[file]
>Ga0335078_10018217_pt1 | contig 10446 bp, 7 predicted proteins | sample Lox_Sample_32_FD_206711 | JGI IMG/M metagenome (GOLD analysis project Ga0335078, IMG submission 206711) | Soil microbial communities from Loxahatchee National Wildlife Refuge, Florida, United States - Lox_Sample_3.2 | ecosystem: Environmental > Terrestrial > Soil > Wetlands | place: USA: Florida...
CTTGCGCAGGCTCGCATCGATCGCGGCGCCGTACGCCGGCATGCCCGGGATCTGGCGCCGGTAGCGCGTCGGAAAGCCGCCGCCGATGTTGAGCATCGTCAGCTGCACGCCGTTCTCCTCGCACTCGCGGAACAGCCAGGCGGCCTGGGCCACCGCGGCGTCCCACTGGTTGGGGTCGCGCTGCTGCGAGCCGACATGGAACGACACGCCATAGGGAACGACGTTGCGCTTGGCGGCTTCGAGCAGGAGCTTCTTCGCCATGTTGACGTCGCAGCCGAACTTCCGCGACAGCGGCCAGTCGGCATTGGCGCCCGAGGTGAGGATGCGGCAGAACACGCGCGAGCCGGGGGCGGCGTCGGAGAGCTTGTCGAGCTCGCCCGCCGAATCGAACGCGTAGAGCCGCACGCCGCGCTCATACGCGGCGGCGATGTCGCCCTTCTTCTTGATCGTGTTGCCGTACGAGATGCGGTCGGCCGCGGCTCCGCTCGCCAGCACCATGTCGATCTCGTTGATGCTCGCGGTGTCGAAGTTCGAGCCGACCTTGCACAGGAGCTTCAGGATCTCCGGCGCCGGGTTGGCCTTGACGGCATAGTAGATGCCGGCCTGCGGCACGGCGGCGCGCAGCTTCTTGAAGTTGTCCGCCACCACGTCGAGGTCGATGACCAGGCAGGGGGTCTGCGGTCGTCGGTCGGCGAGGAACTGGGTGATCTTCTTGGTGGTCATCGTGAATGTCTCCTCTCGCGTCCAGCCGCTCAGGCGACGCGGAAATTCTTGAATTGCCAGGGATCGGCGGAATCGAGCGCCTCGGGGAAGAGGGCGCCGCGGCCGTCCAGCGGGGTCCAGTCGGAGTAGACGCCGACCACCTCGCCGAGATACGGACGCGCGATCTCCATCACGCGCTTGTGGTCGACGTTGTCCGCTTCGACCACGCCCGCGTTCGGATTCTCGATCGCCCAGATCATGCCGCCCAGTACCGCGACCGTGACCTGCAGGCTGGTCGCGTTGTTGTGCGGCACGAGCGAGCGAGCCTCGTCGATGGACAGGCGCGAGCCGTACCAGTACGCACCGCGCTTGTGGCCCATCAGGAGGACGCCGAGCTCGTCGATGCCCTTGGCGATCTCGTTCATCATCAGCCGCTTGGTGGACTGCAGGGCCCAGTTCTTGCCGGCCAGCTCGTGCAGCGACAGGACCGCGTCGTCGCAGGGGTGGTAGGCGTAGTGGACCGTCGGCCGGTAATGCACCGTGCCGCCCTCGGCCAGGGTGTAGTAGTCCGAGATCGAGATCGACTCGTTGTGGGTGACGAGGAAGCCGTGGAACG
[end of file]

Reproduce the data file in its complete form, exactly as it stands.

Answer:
>Ga0335078_10018217_pt1 | contig 10446 bp, 7 predicted proteins | sample Lox_Sample_32_FD_206711 | JGI IMG/M metagenome (GOLD analysis project Ga0335078, IMG submission 206711) | Soil microbial communities from Loxahatchee National Wildlife Refuge, Florida, United States - Lox_Sample_3.2 | ecosystem: Environmental > Terrestrial > Soil > Wetlands | place: USA: Florida...
CTTGCGCAGGCTCGCATCGATCGCGGCGCCGTACGCCGGCATGCCCGGGATCTGGCGCCGGTAGCGCGTCGGAAAGCCGCCGCCGATGTTGAGCATCGTCAGCTGCACGCCGTTCTCCTCGCACTCGCGGAACAGCCAGGCGGCCTGGGCCACCGCGGCGTCCCACTGGTTGGGGTCGCGCTGCTGCGAGCCGACATGGAACGACACGCCATAGGGAACGACGTTGCGCTTGGCGGCTTCGAGCAGGAGCTTCTTCGCCATGTTGACGTCGCAGCCGAACTTCCGCGACAGCGGCCAGTCGGCATTGGCGCCCGAGGTGAGGATGCGGCAGAACACGCGCGAGCCGGGGGCGGCGTCGGAGAGCTTGTCGAGCTCGCCCGCCGAATCGAACGCGTAGAGCCGCACGCCGCGCTCATACGCGGCGGCGATGTCGCCCTTCTTCTTGATCGTGTTGCCGTACGAGATGCGGTCGGCCGCGGCTCCGCTCGCCAGCACCATGTCGATCTCGTTGATGCTCGCGGTGTCGAAGTTCGAGCCGACCTTGCACAGGAGCTTCAGGATCTCCGGCGCCGGGTTGGCCTTGACGGCATAGTAGATGCCGGCCTGCGGCACGGCGGCGCGCAGCTTCTTGAAGTTGTCCGCCACCACGTCGAGGTCGATGACCAGGCAGGGGGTCTGCGGTCGTCGGTCGGCGAGGAACTGGGTGATCTTCTTGGTGGTCATCGTGAATGTCTCCTCTCGCGTCCAGCCGCTCAGGCGACGCGGAAATTCTTGAATTGCCAGGGATCGGCGGAATCGAGCGCCTCGGGGAAGAGGGCGCCGCGGCCGTCCAGCGGGGTCCAGTCGGAGTAGACGCCGACCACCTCGCCGAGATACGGACGCGCGATCTCCATCACGCGCTTGTGGTCGACGTTGTCCGCTTCGACCACGCCCGCGTTCGGATTCTCGATCGCCCAGATCATGCCGCCCAGTACCGCGACCGTGACCTGCAGGCTGGTCGCGTTGTTGTGCGGCACGAGCGAGCGAGCCTCGTCGATGGACAGGCGCGAGCCGTACCAGTACGCACCGCGCTTGTGGCCCATCAGGAGGACGCCGAGCTCGTCGATGCCCTTGGCGATCTCGTTCATCATCAGCCGCTTGGTGGACTGCAGGGCCCAGTTCTTGCCGGCCAGCTCGTGCAGCGACAGGACCGCGTCGTCGCAGGGGTGGTAGGCGTAGTGGACCGTCGGCCGGTAATGCACCGTGCCGCCCTCGGCCAGGGTGTAGTAGTCCGAGATCGAGATCGACTCGTTGTGGGTGACGAGGAAGCCGTGGAACG